library(patchwork)

While patchwork is mainly a package for creating plot compositions, it also contains infrastructure for a related, but distinct task: Aligning plots across pages.

Consider the task where you are preparing a slideshow containing a range of figures. Optimally you’d want plots that don’t “jump around” as you switch between slides, but different axis text, legends, strips, etc. can make that difficult. We’ll illustrate this with our standard plots:

library(ggplot2)
p1 <- ggplot(mtcars) +
geom_point(aes(mpg, disp)) +
ggtitle('Plot 1')

p2 <- ggplot(mtcars) +
geom_boxplot(aes(gear, disp, group = gear)) +
ggtitle('Plot 2')

p3 <- ggplot(mtcars) +
geom_point(aes(hp, wt, colour = mpg)) +
ggtitle('Plot 3')

p4 <- ggplot(mtcars) +
geom_bar(aes(gear)) +
facet_wrap(~cyl) +
ggtitle('Plot 4')

Notice how p1 and p3 doesn’t align when rendered at the same size:

plot(p1)
plot(p3)

We can make one of the plots align with the other by extracting the dimensions from one plot, and applying it to the other:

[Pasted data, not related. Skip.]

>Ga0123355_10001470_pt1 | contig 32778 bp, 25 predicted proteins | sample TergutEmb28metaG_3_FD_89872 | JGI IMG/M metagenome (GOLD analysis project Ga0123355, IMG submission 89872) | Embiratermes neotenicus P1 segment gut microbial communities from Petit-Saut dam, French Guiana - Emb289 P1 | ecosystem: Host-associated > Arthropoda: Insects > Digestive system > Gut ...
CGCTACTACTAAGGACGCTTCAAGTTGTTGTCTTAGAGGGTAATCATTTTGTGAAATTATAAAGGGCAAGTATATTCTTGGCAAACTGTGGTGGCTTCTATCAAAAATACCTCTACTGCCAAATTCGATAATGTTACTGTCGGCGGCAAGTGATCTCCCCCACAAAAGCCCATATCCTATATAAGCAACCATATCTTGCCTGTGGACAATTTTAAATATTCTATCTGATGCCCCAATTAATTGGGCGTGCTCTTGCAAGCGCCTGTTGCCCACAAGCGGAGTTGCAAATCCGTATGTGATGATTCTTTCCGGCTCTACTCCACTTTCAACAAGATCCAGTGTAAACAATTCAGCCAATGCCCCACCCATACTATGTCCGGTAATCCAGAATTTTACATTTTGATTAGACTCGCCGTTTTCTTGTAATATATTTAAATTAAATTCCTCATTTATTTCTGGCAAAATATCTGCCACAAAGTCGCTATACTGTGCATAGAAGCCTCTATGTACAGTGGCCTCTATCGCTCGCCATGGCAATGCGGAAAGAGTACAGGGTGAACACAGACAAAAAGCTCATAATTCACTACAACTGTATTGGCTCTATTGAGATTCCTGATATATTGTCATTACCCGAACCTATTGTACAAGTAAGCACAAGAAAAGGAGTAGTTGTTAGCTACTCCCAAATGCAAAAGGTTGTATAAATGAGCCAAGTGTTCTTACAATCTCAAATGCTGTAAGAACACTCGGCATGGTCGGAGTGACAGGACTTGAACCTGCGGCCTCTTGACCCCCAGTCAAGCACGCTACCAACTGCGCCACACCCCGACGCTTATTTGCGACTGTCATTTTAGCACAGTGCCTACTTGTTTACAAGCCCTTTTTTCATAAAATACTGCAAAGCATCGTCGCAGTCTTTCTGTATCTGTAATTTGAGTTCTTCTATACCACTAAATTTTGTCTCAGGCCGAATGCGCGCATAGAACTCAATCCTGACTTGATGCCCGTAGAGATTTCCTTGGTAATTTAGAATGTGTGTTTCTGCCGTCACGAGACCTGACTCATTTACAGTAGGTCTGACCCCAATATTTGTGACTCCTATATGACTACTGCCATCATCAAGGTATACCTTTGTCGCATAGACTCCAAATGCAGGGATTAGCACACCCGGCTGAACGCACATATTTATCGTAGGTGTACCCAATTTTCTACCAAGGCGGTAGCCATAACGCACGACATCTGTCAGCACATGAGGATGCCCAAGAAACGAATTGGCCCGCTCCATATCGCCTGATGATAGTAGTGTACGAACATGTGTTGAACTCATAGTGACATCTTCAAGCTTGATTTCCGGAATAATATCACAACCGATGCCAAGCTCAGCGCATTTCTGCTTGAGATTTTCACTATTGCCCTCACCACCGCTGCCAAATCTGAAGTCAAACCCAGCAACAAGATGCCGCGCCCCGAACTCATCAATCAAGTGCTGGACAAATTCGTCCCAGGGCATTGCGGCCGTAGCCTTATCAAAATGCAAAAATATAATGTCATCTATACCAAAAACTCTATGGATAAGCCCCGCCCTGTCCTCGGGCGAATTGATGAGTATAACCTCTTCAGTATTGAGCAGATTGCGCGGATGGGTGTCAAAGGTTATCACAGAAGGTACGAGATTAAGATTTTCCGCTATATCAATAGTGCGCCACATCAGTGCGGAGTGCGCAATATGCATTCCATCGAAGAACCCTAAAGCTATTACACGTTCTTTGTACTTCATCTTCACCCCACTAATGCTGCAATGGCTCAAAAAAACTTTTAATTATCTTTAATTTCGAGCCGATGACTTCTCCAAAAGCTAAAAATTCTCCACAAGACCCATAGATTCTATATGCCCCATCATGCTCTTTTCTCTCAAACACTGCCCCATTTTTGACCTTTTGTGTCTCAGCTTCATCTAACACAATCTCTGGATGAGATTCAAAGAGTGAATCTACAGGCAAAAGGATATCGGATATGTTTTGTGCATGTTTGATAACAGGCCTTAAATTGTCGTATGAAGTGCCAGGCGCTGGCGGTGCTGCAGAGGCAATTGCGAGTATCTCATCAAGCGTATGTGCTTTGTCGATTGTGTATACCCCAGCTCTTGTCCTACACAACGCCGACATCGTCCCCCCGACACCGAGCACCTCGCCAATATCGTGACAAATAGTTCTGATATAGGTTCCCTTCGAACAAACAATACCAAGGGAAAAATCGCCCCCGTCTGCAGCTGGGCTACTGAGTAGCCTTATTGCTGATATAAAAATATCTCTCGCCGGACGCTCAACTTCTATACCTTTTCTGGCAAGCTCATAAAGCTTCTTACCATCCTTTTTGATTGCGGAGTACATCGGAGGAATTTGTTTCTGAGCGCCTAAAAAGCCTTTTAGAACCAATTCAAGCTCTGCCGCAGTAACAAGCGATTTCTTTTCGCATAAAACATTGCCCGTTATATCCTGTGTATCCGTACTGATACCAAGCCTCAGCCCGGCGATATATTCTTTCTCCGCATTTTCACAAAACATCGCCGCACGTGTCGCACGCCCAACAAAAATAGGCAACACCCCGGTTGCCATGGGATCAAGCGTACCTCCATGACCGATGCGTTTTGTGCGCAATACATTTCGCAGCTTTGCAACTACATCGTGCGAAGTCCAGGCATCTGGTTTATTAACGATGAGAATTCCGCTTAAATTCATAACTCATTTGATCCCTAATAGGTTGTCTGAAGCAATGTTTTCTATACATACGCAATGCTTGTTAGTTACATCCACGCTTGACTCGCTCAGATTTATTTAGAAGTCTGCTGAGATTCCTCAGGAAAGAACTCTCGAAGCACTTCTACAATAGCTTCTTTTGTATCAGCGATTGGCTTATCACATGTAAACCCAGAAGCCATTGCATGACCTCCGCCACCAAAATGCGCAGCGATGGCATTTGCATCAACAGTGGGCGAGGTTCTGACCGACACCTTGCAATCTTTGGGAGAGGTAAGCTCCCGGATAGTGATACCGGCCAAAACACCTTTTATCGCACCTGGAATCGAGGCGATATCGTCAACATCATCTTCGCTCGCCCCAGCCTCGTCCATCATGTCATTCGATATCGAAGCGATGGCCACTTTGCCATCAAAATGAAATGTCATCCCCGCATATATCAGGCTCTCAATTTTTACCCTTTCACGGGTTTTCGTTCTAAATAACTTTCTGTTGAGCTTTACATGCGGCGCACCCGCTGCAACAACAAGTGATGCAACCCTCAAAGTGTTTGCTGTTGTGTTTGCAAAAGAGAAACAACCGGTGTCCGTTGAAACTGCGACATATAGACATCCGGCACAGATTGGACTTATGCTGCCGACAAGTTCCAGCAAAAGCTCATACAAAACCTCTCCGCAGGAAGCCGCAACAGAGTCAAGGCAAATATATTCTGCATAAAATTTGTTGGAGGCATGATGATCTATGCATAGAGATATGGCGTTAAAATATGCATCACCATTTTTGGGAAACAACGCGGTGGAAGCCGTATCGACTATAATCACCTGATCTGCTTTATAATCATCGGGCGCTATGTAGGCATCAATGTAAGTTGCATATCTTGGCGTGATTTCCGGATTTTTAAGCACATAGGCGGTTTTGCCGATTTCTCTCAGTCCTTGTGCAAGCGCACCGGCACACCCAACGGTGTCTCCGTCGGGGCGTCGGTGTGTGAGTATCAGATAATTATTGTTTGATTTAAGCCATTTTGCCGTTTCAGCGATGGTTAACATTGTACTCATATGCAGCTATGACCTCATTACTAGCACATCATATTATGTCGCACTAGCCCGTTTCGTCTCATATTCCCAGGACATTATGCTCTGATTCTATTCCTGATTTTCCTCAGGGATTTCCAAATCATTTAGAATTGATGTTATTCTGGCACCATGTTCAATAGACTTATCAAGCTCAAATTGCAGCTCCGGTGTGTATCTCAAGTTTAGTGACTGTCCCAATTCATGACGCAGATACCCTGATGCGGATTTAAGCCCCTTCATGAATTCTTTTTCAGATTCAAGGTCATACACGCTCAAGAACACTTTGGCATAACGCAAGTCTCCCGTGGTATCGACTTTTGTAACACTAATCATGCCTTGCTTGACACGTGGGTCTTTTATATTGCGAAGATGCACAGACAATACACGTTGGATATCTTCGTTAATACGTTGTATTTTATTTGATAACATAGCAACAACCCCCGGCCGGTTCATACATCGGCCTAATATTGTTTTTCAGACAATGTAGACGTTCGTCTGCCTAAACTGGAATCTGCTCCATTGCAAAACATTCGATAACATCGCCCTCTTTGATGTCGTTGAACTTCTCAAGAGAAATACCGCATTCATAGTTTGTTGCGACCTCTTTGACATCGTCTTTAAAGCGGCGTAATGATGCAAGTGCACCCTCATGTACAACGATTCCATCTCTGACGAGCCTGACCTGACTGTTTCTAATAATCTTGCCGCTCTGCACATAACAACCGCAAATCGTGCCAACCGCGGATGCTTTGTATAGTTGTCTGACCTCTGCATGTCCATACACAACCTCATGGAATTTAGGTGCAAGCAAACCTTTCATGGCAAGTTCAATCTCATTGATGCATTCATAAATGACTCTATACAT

p3_dims <- get_dim(p3)
p1_aligned <- set_dim(p1, p3_dims)
plot(p1_aligned)
plot(p3)

A nice thing about the implementation is that aligned plots retain the ggplot nature after the dimensions have been applied, and can thus continue to be added to:

p1_aligned + theme_minimal()

Often we don’t have a single plot that everything else should be aligned to. Notice the havoc we wreck when we try to align p4 to p3:

set_dim(p4, p3_dims)

Because p3 doesn’t have any strips the title on p4 will be placed too close to them in order to be aligned with the title of p3. What we want is to extract some dimensions that are large enough to accommodate all the different features in a set of plots. We can do just that with get_max_dim():

max_dims <- get_max_dim(p1, p2, p3, p4)
set_dim(p4, max_dims)

We can now see that the title in the other plots have been raised to make room for the strips present in p4:

set_dim(p2, max_dims)

Usually you’ll have a list of plots and simply want to align all of these before rendering them to a file. All of the operations above have been wrapped in the align_patches() function:

plots_aligned <- align_patches(p1, p2, p3, p4)
for (p in plots_aligned) {
plot(p)
}

## Want more?

Multipage alignment is just a small part of patchwork. Check out the other guides to learn about assembling plots, specifying layouts, and annotating the results.